Unfortunately, many of us are surprised and consider it very strange when trying times come our way. Some Christians mistakenly think that as God’s children we are immune from the trials of life, that we are somehow destined to float above them. We believe that if we just live right, saying the right prayers and attending the right church meetings, we will make or earn for ourselves a special path that avoids the uphill struggle and rocky terrain of life. James says that nothing could be further from the truth. Trials are not an elective in God’s curriculum for life. They are a required course, and we can respond to them with joy if we have the proper perspective.

James is not suggesting that Christians live in denial, that we put on a happy face and say that things are fine when they are not. The call to joy is a call to respond honestly and authentically to trials, based on a perception of spiritual realities operating on a deeper level.

James explains that deeper reality in verses 3-4.

because you know that the testing of your faith develops perseverance. Perseverance must finish its work so that you may be mature and complete, not lacking anything. (1:3-4)

Trials are valuable

James says that the means by which our faith grows is by trials that test our faith. It is no secret that trials if properly handled lead to perseverance. James says “you know” this. Since the beginning of time, men and women of God have faced trials that have tested and matured their faith.

Perseverance means to hang in there, to not quit and give up hope. It has the idea of steadfastness and staying power. Perseverance is the spiritual trait of holding up under pressure and looking to God alone for relief. Trials are used by God not to destroy our faith, but to make it a faith that will stand the pressures of life.

In several places in scripture, suffering is called a refining fire that purges us of impurities like arrogance and pride, and develops within us a stronger and more genuine faith. The apostle Peter talks about this refining process: “In this you greatly rejoice, though now for a little while you may have had to suffer grief in all kinds of trials. These have come so that your faith—of greater worth than gold, which perishes even though refined by fire—may be proved genuine and may result in praise, glory and honor when Jesus Christ is revealed” (1 Pet 1:6-7).

“Tested” has the idea of being tested and approved. The word was written on the bottom of ancient clay vessels that had been formed, fired, inspected and found flawless. It was like the Good Housekeeping seal of approval.1

One of my daughter Olivia’s crafts classes in middle school was to make a ceramic bowl. At the end of each day she’d tell us all about how the project was going. First, she formed a bowl from wet clay and let it dry; then she colored it with paint. At this stage she complained that it was still very fragile, and it looked ugly because the paint was dull. What she didn’t know at the time of course was that the process was not finished. The strengthening and beautifying process came when she fired the bowl by putting it in an extremely hot oven for a time. When the oven had finished its work she was very proud to bring home a beautiful, useful and strong bowl.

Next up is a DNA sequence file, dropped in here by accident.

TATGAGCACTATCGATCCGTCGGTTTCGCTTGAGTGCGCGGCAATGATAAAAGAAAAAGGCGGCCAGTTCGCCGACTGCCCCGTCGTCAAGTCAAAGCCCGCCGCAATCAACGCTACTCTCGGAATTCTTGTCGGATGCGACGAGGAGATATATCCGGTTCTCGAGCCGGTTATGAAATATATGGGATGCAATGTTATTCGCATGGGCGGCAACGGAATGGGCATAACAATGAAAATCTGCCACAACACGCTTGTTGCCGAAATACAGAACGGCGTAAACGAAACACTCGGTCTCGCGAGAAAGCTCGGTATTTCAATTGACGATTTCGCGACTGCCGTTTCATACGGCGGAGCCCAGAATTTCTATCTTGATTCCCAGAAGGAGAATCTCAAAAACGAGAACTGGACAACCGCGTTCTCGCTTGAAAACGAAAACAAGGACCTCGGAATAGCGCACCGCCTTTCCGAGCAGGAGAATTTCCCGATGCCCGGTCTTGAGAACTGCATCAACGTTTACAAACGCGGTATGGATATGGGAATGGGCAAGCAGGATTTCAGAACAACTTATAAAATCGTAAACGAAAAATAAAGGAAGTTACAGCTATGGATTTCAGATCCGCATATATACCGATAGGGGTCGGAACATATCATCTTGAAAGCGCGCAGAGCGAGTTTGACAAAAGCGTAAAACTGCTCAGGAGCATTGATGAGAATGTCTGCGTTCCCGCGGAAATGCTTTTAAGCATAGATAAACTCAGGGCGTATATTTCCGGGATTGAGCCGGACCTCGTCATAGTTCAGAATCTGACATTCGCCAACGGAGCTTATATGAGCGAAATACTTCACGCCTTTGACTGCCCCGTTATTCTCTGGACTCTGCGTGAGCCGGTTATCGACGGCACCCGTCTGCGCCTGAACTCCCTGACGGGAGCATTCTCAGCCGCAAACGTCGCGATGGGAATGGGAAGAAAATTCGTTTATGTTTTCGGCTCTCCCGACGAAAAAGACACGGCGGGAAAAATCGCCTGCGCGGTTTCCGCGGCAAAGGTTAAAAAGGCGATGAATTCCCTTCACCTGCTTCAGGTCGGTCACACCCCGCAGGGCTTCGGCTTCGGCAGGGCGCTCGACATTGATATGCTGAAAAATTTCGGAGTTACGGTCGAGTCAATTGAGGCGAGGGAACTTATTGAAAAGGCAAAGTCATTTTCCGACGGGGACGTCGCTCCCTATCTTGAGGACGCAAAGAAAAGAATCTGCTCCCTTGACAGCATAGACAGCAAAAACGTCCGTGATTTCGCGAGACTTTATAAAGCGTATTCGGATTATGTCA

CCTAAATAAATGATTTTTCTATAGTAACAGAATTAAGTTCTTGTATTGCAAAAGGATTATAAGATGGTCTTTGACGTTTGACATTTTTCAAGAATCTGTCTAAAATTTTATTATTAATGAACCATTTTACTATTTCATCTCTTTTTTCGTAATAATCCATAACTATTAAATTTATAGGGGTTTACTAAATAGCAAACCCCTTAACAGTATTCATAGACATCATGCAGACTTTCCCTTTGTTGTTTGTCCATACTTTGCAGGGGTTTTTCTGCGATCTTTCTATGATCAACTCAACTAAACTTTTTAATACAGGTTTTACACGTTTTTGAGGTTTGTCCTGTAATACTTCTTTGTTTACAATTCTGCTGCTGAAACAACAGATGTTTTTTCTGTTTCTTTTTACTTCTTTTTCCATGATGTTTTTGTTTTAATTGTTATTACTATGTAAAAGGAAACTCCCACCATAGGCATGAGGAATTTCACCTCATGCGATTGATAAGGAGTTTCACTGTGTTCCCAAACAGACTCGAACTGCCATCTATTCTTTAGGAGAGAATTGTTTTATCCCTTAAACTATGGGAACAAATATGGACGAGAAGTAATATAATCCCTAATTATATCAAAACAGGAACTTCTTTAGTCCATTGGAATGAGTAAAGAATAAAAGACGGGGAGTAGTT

Testing begins a process in which we are to persevere until it has completed its perfecting work. Like the refining fire that purges all the worthless and counterfeit dross in our life, the Lord will continue to use trials to test and refine us until righteousness is fully developed. It the process by which he molds us to his very character and draws us to himself.

In pre-marital counseling sessions I enjoy seeing a young couple’s attraction to each other, their deeply-held belief that their partnership will last until death and their love will go on forever. But their love for each other and their faith in their marriage will be tested. I welcome that testing in their life. If it is handled properly it will deepen and mature their love for each other.

Which couple would you ask, newly marrieds or a couple who had been wed for 50 years for advice on matters of love? Which has the deeper, more abiding, more mature love? On their wedding day, newlyweds say, “I will love, honor and cherish you, in good times and bad, until death do us part.” But that was at the beginning of their journey; their love had yet to be tested.

After decades of sharing the same bed and bathroom, raising children, financial and emotional highs and lows, times of uncertainty and doubt, and through a variety of physical ailments, a couple married for 50 years has a love that is a lot more true, full and complete. What they have is beautiful, deep and strong, and it comes after 50 years of trials and persevering in their love and devotion to one another.

We won’t always do what is right and choose what is holy and good. When we fail in persevering through trials, and we will fail, we are not to give up hope. Fortunately, the perfecting work is not the responsibility of the clay, but of the Master potter. What we can do is humbly and continuously offer ourselves to the Lord to be shaped in his image, knowing that one day, as the bride of Christ, we will we stand before him “having no spot or wrinkle” (Eph 5:27).